Cognitive behavioral therapy is one of the most popular forms of modern psychotherapy, and one of the most well-researched. Established over the course of the last 70 years, CBT treatments today are the result of decades of research into both cognitive and behavioral approaches to talk therapy.

Cognitive behavioral therapy embraces the benefits and breakthroughs made in the development of both cognitive therapies and behavioral therapies. That means all forms of CBT rely on addressing a person’s negative preconceptions and problematic behaviors to improve their mental health, in a long-term, collaborative process between a client and a professional.

What is Cognitive Behavioral Therapy (CBT)?

The modern cognitive behavioral therapy process is centered around a few key principles:

  • A person’s psychological problems are, at least partially, based on unhelpful ways of thinking.
  • A person’s psychological problems are, at least partially, based on unhelpful behavior.
  • A person’s psychological problems can be alleviated through healthier coping skills.

Research into the founding principles that eventually led to the formal development of CBT began in the 1950s but can be conceptually traced back to the earliest days of psychotherapy, including the controversial works of Freud. At the basis of all psychotherapy lies the idea that talking about our thoughts can help us recontextualize them and understand why they’re at the core of our behaviors, both voluntary and involuntary.

The human mind has its own ways of developing cause-and-effect patterns, and not all these patterns are healthy or sensical, even if they share their own internal logic. Cognitive behavioral therapy involves recognizing the cause-and-effect relationship between maladaptive or negative thoughts and actions and working on influencing both to improve emotions, mood, and symptoms of mental health.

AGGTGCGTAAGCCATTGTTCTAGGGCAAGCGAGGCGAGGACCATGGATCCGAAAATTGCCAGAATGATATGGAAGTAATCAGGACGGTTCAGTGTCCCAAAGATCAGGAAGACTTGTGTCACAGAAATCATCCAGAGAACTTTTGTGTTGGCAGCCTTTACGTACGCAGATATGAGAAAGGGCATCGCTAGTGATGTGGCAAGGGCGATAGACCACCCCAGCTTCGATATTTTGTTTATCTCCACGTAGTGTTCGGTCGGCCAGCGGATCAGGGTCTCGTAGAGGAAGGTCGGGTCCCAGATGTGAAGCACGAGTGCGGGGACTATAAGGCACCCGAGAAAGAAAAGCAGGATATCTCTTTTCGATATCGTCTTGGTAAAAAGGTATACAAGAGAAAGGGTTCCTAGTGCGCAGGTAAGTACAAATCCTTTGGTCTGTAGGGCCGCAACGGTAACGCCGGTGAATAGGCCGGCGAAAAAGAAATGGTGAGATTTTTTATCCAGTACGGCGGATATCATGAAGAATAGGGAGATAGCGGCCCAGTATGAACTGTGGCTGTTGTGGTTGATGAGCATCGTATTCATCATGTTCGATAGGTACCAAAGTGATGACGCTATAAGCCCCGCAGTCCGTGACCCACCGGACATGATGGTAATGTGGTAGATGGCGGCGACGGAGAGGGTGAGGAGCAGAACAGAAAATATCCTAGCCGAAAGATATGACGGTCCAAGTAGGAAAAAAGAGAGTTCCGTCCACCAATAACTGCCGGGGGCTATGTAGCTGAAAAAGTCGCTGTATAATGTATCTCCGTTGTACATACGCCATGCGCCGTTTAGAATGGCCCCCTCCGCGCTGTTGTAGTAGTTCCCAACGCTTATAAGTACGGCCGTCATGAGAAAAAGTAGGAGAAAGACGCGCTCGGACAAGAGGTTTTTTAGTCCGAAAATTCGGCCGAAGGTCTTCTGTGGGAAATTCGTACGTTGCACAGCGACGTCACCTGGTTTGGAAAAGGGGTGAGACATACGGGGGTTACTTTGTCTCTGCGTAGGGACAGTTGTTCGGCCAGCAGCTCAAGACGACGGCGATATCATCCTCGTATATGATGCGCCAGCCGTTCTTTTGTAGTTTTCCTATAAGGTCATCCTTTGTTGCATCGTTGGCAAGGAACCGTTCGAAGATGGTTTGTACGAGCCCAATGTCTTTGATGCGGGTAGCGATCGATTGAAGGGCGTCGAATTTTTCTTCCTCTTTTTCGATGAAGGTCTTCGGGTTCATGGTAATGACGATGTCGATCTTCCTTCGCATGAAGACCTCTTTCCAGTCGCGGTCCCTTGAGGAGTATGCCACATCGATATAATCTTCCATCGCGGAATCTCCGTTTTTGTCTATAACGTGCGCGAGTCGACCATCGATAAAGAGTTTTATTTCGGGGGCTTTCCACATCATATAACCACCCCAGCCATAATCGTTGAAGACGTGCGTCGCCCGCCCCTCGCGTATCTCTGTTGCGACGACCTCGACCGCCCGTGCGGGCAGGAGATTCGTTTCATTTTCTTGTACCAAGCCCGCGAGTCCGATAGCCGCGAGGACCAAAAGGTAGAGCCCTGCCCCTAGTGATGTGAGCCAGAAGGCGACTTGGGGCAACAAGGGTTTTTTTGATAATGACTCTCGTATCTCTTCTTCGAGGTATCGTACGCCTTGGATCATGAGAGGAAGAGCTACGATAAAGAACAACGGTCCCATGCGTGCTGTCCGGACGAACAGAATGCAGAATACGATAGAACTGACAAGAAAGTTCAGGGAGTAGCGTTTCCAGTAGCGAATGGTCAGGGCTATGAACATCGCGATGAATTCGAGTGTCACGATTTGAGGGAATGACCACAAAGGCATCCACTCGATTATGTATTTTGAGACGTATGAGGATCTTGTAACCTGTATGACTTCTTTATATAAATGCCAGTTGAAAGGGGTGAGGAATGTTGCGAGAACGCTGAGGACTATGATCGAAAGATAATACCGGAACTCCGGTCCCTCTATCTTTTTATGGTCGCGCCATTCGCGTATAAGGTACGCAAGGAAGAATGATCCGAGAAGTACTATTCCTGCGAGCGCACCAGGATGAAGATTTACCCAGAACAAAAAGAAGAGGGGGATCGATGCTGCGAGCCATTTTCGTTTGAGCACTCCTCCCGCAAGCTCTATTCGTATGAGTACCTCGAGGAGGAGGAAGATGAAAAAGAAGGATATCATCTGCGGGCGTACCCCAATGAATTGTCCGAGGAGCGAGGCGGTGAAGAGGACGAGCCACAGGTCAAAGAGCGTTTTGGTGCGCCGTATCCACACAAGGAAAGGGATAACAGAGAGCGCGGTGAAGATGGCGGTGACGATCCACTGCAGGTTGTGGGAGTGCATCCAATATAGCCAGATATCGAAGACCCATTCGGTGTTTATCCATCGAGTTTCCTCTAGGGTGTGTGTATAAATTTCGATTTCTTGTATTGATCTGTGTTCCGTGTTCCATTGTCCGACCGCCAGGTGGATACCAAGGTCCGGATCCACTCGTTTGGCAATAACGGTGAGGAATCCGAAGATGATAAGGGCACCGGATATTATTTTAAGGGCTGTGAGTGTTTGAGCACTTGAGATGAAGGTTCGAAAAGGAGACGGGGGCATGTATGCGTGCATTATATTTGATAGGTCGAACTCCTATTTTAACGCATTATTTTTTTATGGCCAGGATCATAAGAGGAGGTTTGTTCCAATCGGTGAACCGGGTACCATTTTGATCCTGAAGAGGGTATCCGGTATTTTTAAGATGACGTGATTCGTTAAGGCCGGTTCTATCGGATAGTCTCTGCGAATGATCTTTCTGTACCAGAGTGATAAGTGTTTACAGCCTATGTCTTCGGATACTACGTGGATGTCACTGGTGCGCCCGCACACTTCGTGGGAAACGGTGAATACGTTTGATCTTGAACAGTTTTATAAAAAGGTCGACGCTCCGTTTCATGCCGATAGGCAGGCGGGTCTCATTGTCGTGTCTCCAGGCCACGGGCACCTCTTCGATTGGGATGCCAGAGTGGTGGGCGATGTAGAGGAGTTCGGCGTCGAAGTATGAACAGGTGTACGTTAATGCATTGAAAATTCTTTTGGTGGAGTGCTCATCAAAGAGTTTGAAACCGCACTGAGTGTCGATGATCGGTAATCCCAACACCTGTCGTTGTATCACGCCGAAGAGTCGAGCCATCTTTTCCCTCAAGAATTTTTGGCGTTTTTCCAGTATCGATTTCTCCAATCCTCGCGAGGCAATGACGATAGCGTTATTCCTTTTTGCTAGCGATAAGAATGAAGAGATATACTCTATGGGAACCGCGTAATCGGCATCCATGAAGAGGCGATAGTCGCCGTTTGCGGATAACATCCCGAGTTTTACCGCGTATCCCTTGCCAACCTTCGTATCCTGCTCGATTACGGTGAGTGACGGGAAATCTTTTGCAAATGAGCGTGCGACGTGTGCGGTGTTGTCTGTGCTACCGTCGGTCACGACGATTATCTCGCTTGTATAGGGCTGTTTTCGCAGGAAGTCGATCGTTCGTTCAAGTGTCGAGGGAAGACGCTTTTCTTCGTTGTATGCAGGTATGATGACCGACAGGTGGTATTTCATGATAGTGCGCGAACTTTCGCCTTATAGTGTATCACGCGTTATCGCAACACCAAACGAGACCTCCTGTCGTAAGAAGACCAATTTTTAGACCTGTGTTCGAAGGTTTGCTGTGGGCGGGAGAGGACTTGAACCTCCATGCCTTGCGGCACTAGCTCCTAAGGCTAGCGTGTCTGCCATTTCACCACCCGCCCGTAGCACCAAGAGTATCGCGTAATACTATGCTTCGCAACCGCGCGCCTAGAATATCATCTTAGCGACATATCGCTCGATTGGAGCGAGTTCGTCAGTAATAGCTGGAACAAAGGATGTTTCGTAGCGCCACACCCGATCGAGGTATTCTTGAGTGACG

Another key aspect of all cognitive behavioral therapy treatments is focusing on the here and now, rather than looking back. While personal history is important for establishing context for a client’s treatment, CBT centers around addressing and improving a client’s self-image and current thought processes.

CBT has different forms. Common ones include rational emotive behavior therapy (REBT), dialectical behavior therapy (DBT), and mindfulness-based cognitive therapy (MBCT).

How Cognitive Behavioral Therapy Works

The key principles that guide cognitive behavioral therapy help give clients some idea of what a CBT session might look like. Mental health professionals use different tools, worksheets, and treatment approaches to initiate a session and achieve session-specific goals. As with other therapies, a thorough treatment assessment is important.

Rather than have a non-specific or unhelpful goal, clients work with a peer professional to focus on specific problems, after an initial evaluation session. An early assessment may include asking more about a client’s personal history, their history with mental health issues, their social history, and different ongoing difficulties in their personal and professional lives, as well as perceived positive experiences, and current coping strategies.

From there, clients will work with a professional to choose the scope of their early treatment. Do they want to improve their work-life balance? Focus on reducing a negative self-image and feelings of depression? Is their goal overcoming an addiction?